[13] Gilded border from the collection of John Talman (Lugt, 2462). This collector, who died in 1726, acted as intermediary in the sale of the collection of drawings formed by Padre Resta for the Bishop of Arezzo, to Lord Somers

[14] See D. Le Marrois, ‘Les montages de dessins au 18th siècle: L’exemple de Mariette’, Bulletin de la Société de l’Histoire de l’Art français, for 1982, 1984, pp.86-96

[15] See  R. Bacou, The famous Italian drawings from the Mariette Collection in the Louvre, Paris, Milan, 1981: in particular, p. 60. The framed drawings on his walls are described in his posthumous inventory (Paris, Archives nationales, Minutier, study LXXVI, 45), and indicated in the auction catalogue, Paris, 1775, with an asterisk. They are large works, such as the Female allegory by Nicollò dell ’Abate (Louvre, inv. 5844; sale, Paris, 1775, no 114 *). Mariette’s mark (an M in a circle; Lugt, 1852) was not applied to that specific piece; it was also omitted in the case of one drawing from a pair, kept in its frame by its owners, possibly corresponding to no. 152 from the 1775 sale (Paris, private collection): ‘Two superb panoramic landscapes in pen and brown wash; in one we see Harvesters in the foreground; in the other a Town, with a Bridge in the distance’. The dimensions are respectively: 26.5 x 41.5 cm. (no mark); 26.5 x 41 cm. (with a mark; the one with a town and a port)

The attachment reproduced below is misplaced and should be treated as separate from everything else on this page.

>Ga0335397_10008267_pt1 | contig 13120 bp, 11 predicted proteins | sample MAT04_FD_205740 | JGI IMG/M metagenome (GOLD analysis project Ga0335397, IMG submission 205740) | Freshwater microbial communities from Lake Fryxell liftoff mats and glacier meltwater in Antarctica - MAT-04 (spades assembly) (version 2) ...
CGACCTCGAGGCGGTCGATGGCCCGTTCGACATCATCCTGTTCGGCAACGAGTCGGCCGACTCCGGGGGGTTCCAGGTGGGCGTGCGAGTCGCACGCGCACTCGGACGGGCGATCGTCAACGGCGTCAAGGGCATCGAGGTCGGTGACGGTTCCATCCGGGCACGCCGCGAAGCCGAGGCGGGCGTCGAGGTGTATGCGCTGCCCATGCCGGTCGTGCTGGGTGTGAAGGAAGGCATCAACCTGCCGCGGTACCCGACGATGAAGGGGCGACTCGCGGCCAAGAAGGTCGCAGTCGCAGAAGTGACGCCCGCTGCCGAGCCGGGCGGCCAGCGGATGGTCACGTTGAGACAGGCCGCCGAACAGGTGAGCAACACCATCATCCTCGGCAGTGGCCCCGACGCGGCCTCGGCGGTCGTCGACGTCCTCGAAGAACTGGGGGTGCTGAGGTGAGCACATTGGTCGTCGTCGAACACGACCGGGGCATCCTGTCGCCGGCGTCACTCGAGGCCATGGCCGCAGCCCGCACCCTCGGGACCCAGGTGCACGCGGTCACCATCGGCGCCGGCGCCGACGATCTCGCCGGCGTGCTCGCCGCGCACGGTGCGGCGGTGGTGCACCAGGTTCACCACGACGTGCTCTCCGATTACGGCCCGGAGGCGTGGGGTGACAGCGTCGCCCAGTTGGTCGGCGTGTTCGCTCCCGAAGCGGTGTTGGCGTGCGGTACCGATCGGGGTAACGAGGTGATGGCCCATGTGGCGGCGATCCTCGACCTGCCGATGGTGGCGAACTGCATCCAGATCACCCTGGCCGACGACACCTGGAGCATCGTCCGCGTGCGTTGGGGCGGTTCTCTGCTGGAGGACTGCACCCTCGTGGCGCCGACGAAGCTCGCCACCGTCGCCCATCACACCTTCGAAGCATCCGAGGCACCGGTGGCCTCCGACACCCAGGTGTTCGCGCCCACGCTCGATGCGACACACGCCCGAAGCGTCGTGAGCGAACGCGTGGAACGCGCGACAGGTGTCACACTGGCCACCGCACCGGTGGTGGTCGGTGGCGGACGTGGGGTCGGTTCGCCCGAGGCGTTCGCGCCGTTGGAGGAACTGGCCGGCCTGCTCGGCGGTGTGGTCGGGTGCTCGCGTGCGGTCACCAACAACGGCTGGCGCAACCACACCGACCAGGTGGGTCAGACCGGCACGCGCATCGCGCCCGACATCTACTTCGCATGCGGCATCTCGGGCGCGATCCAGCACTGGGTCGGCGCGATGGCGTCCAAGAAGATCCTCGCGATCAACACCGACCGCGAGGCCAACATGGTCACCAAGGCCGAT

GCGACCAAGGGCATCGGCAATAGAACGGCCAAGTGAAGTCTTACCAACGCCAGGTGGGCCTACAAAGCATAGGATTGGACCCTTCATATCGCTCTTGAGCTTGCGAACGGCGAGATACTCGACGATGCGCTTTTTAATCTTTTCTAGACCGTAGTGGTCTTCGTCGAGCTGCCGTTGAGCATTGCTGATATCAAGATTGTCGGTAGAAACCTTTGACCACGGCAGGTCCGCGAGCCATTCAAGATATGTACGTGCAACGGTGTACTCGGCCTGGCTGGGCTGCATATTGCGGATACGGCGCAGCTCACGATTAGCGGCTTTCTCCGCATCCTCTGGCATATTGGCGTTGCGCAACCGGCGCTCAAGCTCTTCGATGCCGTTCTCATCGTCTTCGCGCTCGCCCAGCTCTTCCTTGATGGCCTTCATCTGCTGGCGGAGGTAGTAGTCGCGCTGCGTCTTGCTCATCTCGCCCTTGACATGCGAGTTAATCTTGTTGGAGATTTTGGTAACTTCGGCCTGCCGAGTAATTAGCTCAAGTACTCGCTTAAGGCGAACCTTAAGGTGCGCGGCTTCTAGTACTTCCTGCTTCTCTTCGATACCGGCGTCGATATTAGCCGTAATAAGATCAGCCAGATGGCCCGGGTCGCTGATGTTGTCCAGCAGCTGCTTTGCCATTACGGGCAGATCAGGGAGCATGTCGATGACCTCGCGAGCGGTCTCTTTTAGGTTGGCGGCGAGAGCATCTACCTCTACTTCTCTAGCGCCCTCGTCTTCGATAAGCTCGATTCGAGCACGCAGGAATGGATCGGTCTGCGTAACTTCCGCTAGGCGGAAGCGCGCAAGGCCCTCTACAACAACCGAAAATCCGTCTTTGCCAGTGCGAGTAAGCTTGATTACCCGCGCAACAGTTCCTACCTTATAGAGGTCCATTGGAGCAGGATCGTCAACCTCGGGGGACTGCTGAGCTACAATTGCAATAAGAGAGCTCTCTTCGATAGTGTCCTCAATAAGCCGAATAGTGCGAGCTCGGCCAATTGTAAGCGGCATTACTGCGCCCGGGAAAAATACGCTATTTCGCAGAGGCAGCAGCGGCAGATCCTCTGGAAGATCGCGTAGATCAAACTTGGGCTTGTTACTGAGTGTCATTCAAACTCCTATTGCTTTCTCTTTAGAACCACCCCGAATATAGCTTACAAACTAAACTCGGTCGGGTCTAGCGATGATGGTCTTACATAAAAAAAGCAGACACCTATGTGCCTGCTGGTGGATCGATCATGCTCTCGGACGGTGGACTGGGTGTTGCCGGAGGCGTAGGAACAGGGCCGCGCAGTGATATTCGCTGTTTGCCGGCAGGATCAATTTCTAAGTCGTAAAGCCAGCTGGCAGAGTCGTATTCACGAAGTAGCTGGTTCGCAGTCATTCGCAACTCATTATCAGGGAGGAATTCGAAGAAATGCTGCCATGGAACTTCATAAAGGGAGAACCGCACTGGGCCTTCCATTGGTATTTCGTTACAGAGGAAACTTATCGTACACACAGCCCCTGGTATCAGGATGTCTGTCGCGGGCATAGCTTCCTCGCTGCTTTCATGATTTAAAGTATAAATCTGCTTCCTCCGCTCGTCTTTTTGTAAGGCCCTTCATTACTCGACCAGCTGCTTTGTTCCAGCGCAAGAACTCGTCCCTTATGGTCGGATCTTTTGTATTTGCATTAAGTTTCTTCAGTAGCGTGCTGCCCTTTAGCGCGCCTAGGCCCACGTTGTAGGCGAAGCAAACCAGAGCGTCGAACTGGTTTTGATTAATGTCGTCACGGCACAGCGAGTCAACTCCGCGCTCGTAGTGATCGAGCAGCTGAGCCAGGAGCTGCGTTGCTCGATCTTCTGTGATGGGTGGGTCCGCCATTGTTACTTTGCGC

[16] Louvre, inv. 2855; see D. Le Marrois, op. cit., fig. 21